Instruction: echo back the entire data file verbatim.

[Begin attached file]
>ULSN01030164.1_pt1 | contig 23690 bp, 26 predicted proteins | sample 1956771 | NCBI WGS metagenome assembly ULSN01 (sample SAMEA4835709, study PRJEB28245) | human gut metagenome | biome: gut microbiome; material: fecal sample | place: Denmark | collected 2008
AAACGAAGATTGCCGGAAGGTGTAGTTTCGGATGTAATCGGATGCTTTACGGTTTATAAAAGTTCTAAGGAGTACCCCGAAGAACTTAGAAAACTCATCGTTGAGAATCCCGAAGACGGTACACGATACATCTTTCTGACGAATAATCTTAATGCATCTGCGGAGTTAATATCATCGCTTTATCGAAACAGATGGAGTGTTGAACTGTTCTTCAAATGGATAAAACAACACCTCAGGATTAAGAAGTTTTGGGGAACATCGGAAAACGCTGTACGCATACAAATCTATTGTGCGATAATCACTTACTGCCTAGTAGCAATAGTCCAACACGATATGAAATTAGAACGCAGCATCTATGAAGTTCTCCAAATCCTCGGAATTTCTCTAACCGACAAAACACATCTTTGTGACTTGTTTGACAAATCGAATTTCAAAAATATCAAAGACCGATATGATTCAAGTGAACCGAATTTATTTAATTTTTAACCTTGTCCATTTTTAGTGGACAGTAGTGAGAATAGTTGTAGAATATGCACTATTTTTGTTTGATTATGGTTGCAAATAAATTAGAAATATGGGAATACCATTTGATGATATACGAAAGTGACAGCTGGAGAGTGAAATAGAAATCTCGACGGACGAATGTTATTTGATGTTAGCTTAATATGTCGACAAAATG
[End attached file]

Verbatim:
>ULSN01030164.1_pt1 | contig 23690 bp, 26 predicted proteins | sample 1956771 | NCBI WGS metagenome assembly ULSN01 (sample SAMEA4835709, study PRJEB28245) | human gut metagenome | biome: gut microbiome; material: fecal sample | place: Denmark | collected 2008
AAACGAAGATTGCCGGAAGGTGTAGTTTCGGATGTAATCGGATGCTTTACGGTTTATAAAAGTTCTAAGGAGTACCCCGAAGAACTTAGAAAACTCATCGTTGAGAATCCCGAAGACGGTACACGATACATCTTTCTGACGAATAATCTTAATGCATCTGCGGAGTTAATATCATCGCTTTATCGAAACAGATGGAGTGTTGAACTGTTCTTCAAATGGATAAAACAACACCTCAGGATTAAGAAGTTTTGGGGAACATCGGAAAACGCTGTACGCATACAAATCTATTGTGCGATAATCACTTACTGCCTAGTAGCAATAGTCCAACACGATATGAAATTAGAACGCAGCATCTATGAAGTTCTCCAAATCCTCGGAATTTCTCTAACCGACAAAACACATCTTTGTGACTTGTTTGACAAATCGAATTTCAAAAATATCAAAGACCGATATGATTCAAGTGAACCGAATTTATTTAATTTTTAACCTTGTCCATTTTTAGTGGACAGTAGTGAGAATAGTTGTAGAATATGCACTATTTTTGTTTGATTATGGTTGCAAATAAATTAGAAATATGGGAATACCATTTGATGATATACGAAAGTGACAGCTGGAGAGTGAAATAGAAATCTCGACGGACGAATGTTATTTGATGTTAGCTTAATATGTCGACAAAATG